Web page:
On the Monday after the Austin round of MotoGP, the Suzuki team stayed on to do an extra private test, which we attended. Aleix Espargaro and Maverick Viñales had hoped to start relatively early, but heavy overnight rain left the track both wet and dirty, taking some time to dry out.
When they did start, the times were poor – around 2’08, rather than the 2’05s both riders had been posting in the race. But conditions improved as the day went on, and the session turned into a very productive test for both riders.
After two races on back-to-back weekends, there was little time to be testing new parts. Both men had some new electronics to try, aimed at helping the seamless gearbox be a little smoother. They also both tried the 2016 chassis again, after having spent the first three races on the 2015.
Aleix Espargaro was not entirely convinced, saying the frame was stiffer, but it was also less agile. That meant balancing braking stability against cornering ability. For Espargaro, the time lost in the corners would not be made up on the brakes, certainly not in qualifying.
Maverick Viñales was a good deal more positive, saying the 2016 chassis was a big improvement for him over the chassis from last year. After the test, he regretted not using it in the race.
“We’ve been comparing the old chassis with the new one and we are quite surprised because here looks like the new one was a bit better. So I want to kill myself!” Viñales joked. The bike stops better, and he can turn the bike better while on the brakes, he said.
Viñales was so convinced of the 2016 chassis that he said he will be trying it at the next race at Jerez, which features a number of hard braking zones entering corners. But the 2015 chassis was still better in agility, and he felt he could switch between chassis at different tracks.
At stop-and-go tracks like Le Mans and Motegi, the 2016 chassis may be the better option, while at more flowing tracks such as Mugello, Assen, the Sachsenring, he could use the 2015 frame to take advantage of the faster changes of direction.
There was still work to be done, both riders said. The Suzuki GSX-RR still lacked rear grip, they both told us, which was a big factor in their lack of acceleration.
Viñales pinpointed stability under braking as the bike’s biggest weakness still. “I feel so strong in fast corners like Sector 1, but then when it is hard braking like Sectors 3 or 4 I have problems,” he said. It had been a focus point for the test, and both Espargaro and Viñales said they felt they had made progress in that area.
The test was also a chance to get more data on the Michelin tires. Espargaro said he was able to use the medium front for the first time, and get some feedback from it. When he had used it during the race weekend, he had always ended up crashing, so understanding how that front tire worked was a big step forward.
Viñales Splits with Manager, May Not Secure Yamaha Contract
After the test, news emerged which could affect the future of Maverick Viñales. The Spanish youngster had split with his former manager Aki Ajo, and switched to Paco Sanchez, who used to handle Pol Espargaro.
It could be a relatively expensive affair: sources suggest that Viñales will have to pay a penalty of 25% of his agent’s fee to Ajo for breaking the contract.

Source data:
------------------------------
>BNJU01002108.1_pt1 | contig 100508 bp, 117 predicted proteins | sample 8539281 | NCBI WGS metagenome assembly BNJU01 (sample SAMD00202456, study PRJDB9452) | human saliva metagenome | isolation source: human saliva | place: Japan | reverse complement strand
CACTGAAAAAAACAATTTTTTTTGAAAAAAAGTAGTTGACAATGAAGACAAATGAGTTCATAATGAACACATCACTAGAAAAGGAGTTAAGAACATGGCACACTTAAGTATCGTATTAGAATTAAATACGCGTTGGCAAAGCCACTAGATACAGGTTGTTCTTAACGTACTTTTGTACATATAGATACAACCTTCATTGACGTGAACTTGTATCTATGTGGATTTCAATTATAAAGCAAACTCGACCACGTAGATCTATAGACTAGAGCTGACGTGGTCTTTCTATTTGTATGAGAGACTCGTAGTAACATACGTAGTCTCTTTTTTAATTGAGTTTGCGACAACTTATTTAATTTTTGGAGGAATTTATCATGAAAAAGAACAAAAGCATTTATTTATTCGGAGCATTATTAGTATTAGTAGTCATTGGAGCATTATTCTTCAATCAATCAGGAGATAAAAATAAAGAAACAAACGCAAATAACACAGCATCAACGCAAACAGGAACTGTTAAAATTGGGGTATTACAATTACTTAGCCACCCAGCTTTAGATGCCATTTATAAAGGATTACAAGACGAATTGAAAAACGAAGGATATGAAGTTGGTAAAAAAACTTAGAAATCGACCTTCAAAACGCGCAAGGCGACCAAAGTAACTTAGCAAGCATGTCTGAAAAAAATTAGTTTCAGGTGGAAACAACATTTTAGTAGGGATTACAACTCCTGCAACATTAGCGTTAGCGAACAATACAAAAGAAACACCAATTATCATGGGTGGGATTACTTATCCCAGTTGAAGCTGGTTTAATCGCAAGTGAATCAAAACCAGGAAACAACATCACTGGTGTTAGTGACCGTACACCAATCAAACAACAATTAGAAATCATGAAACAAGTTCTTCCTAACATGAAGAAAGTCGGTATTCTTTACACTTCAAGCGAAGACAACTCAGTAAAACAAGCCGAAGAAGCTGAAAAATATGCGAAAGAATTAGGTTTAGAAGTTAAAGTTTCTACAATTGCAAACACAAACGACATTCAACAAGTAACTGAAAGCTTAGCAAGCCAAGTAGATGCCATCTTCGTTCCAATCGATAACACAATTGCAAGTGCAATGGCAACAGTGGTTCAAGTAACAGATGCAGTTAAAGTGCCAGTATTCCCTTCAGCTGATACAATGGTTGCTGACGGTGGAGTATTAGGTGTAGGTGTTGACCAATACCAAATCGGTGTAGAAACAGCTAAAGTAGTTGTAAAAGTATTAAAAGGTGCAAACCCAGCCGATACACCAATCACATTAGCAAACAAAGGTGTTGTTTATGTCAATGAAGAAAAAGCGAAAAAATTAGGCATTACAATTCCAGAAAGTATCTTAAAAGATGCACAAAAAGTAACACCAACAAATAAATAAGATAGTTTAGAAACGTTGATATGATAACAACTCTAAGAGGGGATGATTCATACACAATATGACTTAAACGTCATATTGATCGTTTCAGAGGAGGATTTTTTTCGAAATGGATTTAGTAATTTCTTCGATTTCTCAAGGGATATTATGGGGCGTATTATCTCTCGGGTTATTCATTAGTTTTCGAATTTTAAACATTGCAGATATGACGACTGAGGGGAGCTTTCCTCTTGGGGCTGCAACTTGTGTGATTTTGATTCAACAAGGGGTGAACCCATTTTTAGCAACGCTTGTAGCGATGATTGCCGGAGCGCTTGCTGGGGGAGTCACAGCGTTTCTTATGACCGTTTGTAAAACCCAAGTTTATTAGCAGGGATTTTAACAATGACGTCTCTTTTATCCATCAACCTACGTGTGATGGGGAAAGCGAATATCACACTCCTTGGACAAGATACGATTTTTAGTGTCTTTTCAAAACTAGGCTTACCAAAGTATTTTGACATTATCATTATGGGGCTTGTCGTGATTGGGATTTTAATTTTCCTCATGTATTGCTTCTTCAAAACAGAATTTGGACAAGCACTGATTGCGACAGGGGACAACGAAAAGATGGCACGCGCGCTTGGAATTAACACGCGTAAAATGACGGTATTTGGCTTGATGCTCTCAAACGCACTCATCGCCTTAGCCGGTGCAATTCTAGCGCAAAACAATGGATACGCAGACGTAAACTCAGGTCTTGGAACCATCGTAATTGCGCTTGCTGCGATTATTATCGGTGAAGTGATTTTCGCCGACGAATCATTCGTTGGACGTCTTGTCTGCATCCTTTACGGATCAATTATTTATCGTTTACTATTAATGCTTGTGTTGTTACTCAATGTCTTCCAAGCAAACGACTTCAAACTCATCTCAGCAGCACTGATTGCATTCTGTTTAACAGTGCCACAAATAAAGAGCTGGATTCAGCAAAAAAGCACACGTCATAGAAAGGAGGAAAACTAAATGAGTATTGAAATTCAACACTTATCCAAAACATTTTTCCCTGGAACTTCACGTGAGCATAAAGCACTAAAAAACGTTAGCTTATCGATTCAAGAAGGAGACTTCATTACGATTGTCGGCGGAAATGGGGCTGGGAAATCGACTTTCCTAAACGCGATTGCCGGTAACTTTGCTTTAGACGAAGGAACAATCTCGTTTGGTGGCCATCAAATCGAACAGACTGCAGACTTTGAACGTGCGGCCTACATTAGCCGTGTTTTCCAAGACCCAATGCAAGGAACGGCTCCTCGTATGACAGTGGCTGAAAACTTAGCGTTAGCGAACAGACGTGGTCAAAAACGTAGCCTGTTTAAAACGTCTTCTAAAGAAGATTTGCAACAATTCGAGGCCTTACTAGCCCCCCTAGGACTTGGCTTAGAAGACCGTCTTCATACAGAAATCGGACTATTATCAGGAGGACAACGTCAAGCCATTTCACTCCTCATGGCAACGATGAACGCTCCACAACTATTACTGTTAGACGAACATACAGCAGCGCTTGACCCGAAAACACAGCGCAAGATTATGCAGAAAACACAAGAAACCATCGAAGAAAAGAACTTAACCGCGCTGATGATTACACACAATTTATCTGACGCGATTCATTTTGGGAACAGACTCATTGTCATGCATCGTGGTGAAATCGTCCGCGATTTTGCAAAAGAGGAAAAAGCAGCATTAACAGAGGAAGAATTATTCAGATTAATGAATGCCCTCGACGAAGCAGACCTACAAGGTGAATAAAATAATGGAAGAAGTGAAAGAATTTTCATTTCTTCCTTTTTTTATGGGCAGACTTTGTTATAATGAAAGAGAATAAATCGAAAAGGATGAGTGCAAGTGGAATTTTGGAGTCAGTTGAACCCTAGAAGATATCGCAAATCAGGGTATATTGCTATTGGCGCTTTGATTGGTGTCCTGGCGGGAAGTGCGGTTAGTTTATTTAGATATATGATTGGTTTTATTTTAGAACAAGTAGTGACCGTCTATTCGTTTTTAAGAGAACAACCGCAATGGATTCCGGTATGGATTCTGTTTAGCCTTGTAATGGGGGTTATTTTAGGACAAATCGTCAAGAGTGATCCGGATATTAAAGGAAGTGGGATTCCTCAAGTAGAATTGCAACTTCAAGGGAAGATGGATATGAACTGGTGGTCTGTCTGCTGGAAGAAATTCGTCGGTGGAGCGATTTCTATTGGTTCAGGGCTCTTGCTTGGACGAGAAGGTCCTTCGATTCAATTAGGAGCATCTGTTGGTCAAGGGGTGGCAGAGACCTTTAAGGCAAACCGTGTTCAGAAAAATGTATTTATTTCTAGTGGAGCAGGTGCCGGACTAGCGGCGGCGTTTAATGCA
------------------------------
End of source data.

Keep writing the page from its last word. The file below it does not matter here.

The news that Viñales was splitting from his manager saw a line of rider managers hovering around the Suzuki garage.
In the end, Viñales elected to have Sanchez handle the legal side of his contracts, while keeping the contract negotiations in his own hands. Given the pressure of racing in MotoGP, that may not be the best possible solution.
Viñales’ new manager may not be able to get him much in the way of a new ride, however. Though reports on Motorsport.com suggest that Viñales currently only has an offer on the table from Suzuki, he may not have much choice in the matter.
According to Speedweek – a German-language website with close ties to Aki Ajo – the contract Viñales has with Suzuki has a stipulation that Suzuki can extend the contract for another year if Viñales gets on the podium in 2016. Given Viñales’ strong form so far this year, that seems increasingly likely.
That would leave Yamaha with a problem. The Movistar Yamaha team are pushing to sign Viñales to replace the departing Jorge Lorenzo, but if Viñales scores a podium, they would not have the option of the Spaniard.
Suggestions that Viñales would deliberately miss out on a podium to secure a Yamaha ride are frankly laughable, wildly underestimating the ambition and hunger for success that all young riders have.
If Yamaha cannot secure the services of Viñales, then they may offer another rider a one-year contract, as a stop-gap for when Viñales does become available.
Valentino Rossi suggested that either Andrea Iannone or Dani Pedrosa could take the place of Lorenzo, though how willing Yamaha would be to allow Rossi to choose Lorenzo’s successor remains to be seen.
Yamaha are reportedly unwilling to place Alex Rins directly into the factory team, instead wanting him to serve time in the Tech 3 satellite squad. Rins is unwilling to sign for a non-factory team, and consequently it looks like he is headed to the Repsol Honda team instead.
At the moment, the only certain move is that Lorenzo will be signing for Ducati, with an announcement expected in the run up to Jerez. That announcement will trigger a further round of intense speculation and horse trading between the rest of the riders on the grid.
Photo: © 2016 Tony Goldsmith / www.tonygoldsmith.net – All Rights Reserved
This article was originally published on MotoMatters, and is republished here on Asphalt & Rubber with permission by the author.